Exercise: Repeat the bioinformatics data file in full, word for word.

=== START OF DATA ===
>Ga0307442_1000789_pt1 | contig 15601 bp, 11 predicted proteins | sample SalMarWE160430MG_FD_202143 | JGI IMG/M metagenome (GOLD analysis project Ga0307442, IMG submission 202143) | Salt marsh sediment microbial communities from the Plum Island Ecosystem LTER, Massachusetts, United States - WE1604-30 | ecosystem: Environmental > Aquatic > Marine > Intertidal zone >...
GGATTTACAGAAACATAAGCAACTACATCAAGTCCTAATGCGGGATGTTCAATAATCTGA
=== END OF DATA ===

>Ga0307442_1000789_pt1 | contig 15601 bp, 11 predicted proteins | sample SalMarWE160430MG_FD_202143 | JGI IMG/M metagenome (GOLD analysis project Ga0307442, IMG submission 202143) | Salt marsh sediment microbial communities from the Plum Island Ecosystem LTER, Massachusetts, United States - WE1604-30 | ecosystem: Environmental > Aquatic > Marine > Intertidal zone >...
GGATTTACAGAAACATAAGCAACTACATCAAGTCCTAATGCGGGATGTTCAATAATCTGA